Marc was a lot of fun to be around. Him and his wife Alice enjoyed the company of young artists,
and it was always a treat to get invited to their house in the Los Feliz area of LA, very near the location of the old Hyperion Disney Studios.
Marc loved telling the story when he bought the house in the mid fifties and told his boss :
Hey Walt, I bought a place near the old studio, to which Walt responded:
Hell Marc, we're not moving back THERE !
His home was and still is a museum. He loved the designs of New Guinea artifacts,
and had brought them over from the islands. His own sketches depicted their costumes and rituals.
I thought you might enjoy more animation from "Sleeping Beauty".
Marc had skipped "Lady and the Tramp" in order to focus on two characters,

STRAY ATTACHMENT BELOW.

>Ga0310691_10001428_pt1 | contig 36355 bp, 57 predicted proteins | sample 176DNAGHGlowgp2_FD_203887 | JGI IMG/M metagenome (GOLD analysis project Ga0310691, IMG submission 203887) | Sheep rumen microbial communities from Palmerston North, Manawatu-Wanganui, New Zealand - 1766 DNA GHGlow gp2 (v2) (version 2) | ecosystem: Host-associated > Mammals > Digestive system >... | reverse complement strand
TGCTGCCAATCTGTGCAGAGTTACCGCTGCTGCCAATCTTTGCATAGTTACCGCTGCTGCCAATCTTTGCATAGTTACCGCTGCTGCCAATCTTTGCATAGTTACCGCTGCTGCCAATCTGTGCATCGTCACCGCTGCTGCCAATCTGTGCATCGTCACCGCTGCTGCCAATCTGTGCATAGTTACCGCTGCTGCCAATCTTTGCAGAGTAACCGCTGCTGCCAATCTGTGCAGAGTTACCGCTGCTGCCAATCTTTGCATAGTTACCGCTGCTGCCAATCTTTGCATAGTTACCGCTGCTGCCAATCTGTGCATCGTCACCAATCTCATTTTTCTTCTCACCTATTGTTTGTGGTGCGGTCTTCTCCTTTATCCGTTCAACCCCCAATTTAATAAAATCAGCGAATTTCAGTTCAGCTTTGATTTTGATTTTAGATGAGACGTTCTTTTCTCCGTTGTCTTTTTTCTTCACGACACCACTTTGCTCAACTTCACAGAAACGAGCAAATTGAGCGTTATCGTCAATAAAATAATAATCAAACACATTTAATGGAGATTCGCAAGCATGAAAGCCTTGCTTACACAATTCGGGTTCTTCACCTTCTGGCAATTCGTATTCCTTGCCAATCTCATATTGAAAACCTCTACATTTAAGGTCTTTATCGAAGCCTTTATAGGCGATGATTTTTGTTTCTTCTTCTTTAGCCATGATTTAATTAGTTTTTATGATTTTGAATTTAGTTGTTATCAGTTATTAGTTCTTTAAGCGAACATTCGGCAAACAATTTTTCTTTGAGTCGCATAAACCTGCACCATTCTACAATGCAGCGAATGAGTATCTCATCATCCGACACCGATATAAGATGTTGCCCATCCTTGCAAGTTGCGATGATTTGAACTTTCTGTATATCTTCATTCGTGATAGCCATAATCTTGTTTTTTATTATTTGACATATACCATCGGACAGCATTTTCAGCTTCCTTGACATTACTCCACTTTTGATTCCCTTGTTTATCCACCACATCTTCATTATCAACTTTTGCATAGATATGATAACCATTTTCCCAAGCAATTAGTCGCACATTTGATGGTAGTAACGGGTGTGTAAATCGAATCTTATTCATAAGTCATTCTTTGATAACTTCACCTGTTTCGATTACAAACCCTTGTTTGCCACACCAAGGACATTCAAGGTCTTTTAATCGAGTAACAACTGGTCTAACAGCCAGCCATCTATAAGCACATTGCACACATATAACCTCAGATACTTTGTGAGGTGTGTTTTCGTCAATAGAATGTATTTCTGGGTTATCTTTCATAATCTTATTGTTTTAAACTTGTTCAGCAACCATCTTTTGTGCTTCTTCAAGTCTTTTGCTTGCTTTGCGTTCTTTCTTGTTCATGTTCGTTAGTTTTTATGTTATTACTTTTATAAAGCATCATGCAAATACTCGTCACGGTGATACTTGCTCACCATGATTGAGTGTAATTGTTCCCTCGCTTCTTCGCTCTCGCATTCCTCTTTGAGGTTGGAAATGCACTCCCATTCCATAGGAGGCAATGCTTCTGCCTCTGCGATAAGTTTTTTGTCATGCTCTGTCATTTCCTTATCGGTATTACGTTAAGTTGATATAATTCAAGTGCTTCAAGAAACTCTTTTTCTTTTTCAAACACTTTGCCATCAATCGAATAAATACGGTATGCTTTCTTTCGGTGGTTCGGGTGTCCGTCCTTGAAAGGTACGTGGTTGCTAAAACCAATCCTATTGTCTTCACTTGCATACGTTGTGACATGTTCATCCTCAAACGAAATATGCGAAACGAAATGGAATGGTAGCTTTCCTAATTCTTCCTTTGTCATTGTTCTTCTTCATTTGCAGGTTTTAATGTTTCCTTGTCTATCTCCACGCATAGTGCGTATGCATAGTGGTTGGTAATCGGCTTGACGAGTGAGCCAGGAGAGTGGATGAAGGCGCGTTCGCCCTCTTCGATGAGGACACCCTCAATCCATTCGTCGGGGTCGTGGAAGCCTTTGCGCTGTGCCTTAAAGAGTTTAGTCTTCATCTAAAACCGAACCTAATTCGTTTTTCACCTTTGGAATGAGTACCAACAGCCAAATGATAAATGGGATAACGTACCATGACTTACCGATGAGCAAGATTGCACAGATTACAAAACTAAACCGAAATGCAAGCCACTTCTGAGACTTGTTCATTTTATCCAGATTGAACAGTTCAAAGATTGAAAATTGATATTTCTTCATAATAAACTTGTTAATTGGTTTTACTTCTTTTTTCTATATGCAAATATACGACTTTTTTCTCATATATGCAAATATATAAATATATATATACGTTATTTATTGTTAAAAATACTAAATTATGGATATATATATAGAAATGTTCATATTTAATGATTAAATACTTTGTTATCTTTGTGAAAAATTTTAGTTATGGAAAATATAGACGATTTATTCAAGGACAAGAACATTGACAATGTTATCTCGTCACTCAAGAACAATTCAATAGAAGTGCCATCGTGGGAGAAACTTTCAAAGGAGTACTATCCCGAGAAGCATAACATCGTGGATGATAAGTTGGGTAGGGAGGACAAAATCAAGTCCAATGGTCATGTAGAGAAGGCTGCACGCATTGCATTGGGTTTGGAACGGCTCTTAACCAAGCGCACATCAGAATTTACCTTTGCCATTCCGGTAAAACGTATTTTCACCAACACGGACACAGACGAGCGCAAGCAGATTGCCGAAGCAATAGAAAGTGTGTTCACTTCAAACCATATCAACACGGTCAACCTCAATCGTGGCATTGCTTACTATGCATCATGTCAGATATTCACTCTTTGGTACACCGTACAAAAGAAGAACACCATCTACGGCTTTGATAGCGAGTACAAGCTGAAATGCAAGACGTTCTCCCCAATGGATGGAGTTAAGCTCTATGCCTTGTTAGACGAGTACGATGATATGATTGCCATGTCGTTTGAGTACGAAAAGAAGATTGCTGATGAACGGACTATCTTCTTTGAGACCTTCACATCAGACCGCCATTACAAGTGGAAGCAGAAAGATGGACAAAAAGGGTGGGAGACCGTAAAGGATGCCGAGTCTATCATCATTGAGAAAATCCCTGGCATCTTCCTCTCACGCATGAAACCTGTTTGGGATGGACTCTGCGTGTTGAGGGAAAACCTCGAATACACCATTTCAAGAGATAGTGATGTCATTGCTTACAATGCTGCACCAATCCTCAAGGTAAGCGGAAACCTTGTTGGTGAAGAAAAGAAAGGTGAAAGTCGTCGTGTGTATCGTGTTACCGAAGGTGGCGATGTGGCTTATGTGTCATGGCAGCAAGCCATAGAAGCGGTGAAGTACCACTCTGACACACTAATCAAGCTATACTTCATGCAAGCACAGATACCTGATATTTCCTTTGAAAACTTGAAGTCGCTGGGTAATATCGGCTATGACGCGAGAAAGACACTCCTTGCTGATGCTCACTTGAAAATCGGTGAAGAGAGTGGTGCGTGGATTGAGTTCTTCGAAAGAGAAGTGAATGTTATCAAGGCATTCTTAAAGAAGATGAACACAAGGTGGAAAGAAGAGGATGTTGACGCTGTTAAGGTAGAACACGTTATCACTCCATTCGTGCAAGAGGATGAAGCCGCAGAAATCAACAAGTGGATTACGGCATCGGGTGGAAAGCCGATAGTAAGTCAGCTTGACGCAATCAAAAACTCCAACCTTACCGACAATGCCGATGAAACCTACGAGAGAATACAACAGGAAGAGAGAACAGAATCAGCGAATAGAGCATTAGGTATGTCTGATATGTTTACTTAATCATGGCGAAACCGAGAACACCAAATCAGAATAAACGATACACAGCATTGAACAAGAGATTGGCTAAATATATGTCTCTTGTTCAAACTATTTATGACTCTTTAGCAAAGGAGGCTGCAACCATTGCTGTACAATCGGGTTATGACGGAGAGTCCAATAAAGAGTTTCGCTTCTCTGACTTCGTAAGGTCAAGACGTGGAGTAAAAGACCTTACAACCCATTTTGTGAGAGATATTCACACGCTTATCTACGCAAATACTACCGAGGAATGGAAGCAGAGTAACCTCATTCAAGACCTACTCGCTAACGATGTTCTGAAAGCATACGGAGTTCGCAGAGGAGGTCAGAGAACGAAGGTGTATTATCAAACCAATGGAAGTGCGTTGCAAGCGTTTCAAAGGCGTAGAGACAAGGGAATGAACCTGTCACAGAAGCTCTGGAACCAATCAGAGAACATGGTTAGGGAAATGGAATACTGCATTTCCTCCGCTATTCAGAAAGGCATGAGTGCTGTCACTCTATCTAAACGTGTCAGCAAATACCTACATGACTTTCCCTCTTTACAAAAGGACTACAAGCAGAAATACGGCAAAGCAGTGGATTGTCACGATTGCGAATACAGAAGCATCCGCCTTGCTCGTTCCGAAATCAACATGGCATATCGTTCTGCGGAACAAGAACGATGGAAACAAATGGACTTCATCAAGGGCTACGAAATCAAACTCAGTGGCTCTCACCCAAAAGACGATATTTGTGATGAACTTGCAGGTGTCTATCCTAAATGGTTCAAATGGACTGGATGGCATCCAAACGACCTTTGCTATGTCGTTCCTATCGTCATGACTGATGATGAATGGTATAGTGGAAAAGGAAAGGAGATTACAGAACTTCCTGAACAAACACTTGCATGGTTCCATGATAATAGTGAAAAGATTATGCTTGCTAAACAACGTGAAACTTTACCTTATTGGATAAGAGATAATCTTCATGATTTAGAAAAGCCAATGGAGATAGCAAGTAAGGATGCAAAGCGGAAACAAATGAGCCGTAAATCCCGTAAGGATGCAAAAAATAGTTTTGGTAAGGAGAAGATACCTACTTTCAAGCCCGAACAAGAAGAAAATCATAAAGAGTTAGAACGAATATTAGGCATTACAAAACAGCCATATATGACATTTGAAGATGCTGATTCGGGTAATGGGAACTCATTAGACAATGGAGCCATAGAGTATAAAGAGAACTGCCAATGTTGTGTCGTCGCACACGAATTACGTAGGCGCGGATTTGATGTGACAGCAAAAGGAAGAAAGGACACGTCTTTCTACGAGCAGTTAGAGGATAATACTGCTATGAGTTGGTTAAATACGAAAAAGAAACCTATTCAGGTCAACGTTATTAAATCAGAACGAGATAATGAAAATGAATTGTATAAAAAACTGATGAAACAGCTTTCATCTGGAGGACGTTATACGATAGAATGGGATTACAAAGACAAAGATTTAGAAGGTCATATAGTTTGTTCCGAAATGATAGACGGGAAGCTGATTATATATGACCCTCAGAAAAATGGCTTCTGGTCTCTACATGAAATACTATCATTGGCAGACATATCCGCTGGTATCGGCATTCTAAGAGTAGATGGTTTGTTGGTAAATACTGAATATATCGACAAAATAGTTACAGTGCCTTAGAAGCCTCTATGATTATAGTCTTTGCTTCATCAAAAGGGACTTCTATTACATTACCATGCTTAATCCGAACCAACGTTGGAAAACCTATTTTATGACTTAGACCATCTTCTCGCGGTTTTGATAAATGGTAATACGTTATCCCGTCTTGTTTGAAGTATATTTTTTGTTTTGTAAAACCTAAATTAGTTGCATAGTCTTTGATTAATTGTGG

Aurora and Maleficent.
Both very difficult to animate because of their degree of realism. But by that time Marc had become somewhat of an expert in animating female characters, or Leading Ladies, like he called them.
Starting with Snowwhite herself, Marc had supervised her clean up look and did a little bit of animation. He later designed and animated Cinderella, followed by Tinker Bell and Alice.
So animating the female form wasn't anything new to him, but Maleficent turned out to be a challenge. Marc would say that she stood around and gave speeches in most of her scenes.
That means not much is happening physically with the character, so you need to work with facial expressions and hand gestures in a very subtle way.
Frank Thomas thought that a lot of the drawing power in Marc's Maleficent animation got lost in clean up.
Below are scans of a few animation keys. Maleficent is about to leave the prince alone in the dungeon. The raven became a nice "prop" and gave her something to do with.
The pencil test shows Aurora, when she tells the fairies that she is in love.
I can't get over the way Marc designed her hair...Art Deco curls.